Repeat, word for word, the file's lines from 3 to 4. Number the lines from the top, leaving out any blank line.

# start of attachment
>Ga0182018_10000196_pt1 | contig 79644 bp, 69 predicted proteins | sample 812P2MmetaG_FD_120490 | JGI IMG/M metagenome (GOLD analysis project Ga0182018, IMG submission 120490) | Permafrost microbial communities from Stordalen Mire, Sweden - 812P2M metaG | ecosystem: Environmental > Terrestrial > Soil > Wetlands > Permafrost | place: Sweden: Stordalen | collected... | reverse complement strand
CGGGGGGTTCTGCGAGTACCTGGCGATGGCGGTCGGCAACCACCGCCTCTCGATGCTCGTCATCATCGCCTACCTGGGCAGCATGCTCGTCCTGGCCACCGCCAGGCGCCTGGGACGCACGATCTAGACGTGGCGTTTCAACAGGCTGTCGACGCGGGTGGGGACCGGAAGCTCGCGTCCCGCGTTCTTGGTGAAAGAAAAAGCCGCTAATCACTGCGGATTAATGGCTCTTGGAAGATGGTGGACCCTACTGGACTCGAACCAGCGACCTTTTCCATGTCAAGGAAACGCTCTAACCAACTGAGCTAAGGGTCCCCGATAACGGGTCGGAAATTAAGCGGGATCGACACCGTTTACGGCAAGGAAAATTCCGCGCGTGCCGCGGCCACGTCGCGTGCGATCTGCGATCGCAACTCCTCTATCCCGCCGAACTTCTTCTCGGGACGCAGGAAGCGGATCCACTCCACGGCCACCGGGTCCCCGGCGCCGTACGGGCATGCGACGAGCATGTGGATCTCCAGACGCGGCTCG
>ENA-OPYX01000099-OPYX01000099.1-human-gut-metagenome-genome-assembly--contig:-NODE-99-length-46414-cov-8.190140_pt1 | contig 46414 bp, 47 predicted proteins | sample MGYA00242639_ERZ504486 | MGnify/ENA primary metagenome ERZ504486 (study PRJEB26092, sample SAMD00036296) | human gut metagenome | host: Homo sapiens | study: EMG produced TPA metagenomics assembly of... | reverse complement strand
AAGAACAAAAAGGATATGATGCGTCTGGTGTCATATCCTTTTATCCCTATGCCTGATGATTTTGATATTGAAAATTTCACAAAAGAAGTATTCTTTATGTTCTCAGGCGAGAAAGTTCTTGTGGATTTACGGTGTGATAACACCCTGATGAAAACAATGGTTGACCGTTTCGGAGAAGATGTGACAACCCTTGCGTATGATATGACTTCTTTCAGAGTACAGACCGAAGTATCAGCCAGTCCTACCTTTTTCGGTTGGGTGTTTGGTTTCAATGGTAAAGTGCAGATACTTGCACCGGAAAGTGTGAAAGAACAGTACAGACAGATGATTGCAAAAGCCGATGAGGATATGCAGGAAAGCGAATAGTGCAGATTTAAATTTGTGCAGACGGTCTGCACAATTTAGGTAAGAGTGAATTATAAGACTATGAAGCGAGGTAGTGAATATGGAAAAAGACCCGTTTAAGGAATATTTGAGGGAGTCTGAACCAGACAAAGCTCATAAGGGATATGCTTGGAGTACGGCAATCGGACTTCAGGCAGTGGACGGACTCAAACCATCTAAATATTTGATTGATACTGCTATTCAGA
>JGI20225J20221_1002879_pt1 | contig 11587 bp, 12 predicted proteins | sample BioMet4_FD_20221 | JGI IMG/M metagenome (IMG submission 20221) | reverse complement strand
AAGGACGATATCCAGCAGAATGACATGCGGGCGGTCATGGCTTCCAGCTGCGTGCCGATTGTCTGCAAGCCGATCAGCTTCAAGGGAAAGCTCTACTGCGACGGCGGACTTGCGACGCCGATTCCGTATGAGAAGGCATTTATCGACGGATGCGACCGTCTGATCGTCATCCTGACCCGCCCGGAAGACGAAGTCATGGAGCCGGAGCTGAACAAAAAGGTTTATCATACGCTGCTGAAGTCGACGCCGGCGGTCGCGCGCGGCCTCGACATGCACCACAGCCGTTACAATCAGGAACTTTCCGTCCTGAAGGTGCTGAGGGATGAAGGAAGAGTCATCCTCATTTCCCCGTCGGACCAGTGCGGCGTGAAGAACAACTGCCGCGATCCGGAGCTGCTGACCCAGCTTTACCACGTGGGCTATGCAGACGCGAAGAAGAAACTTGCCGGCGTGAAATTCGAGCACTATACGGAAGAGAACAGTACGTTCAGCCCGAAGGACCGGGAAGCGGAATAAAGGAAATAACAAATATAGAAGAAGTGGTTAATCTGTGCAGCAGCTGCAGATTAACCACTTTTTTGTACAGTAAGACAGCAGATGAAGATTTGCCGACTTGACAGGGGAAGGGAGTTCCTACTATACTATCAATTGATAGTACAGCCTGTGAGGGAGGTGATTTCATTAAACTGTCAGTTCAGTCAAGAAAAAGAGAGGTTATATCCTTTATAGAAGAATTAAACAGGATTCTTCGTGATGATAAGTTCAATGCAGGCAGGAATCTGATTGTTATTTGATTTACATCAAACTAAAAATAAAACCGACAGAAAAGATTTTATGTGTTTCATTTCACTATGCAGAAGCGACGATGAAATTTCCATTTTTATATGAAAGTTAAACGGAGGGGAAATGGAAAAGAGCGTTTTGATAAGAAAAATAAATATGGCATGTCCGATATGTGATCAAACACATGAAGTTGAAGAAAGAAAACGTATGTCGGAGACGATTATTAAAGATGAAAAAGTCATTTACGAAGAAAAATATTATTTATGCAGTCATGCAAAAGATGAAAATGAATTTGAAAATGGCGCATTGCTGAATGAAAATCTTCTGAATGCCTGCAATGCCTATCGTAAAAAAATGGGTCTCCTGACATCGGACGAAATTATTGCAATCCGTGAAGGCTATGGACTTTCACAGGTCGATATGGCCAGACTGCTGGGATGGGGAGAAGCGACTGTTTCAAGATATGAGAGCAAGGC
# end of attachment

>ENA-OPYX01000099-OPYX01000099.1-human-gut-metagenome-genome-assembly--contig:-NODE-99-length-46414-cov-8.190140_pt1 | contig 46414 bp, 47 predicted proteins | sample MGYA00242639_ERZ504486 | MGnify/ENA primary metagenome ERZ504486 (study PRJEB26092, sample SAMD00036296) | human gut metagenome | host: Homo sapiens | study: EMG produced TPA metagenomics assembly of... | reverse complement strand
AAGAACAAAAAGGATATGATGCGTCTGGTGTCATATCCTTTTATCCCTATGCCTGATGATTTTGATATTGAAAATTTCACAAAAGAAGTATTCTTTATGTTCTCAGGCGAGAAAGTTCTTGTGGATTTACGGTGTGATAACACCCTGATGAAAACAATGGTTGACCGTTTCGGAGAAGATGTGACAACCCTTGCGTATGATATGACTTCTTTCAGAGTACAGACCGAAGTATCAGCCAGTCCTACCTTTTTCGGTTGGGTGTTTGGTTTCAATGGTAAAGTGCAGATACTTGCACCGGAAAGTGTGAAAGAACAGTACAGACAGATGATTGCAAAAGCCGATGAGGATATGCAGGAAAGCGAATAGTGCAGATTTAAATTTGTGCAGACGGTCTGCACAATTTAGGTAAGAGTGAATTATAAGACTATGAAGCGAGGTAGTGAATATGGAAAAAGACCCGTTTAAGGAATATTTGAGGGAGTCTGAACCAGACAAAGCTCATAAGGGATATGCTTGGAGTACGGCAATCGGACTTCAGGCAGTGGACGGACTCAAACCATCTAAATATTTGATTGATACTGCTATTCAGA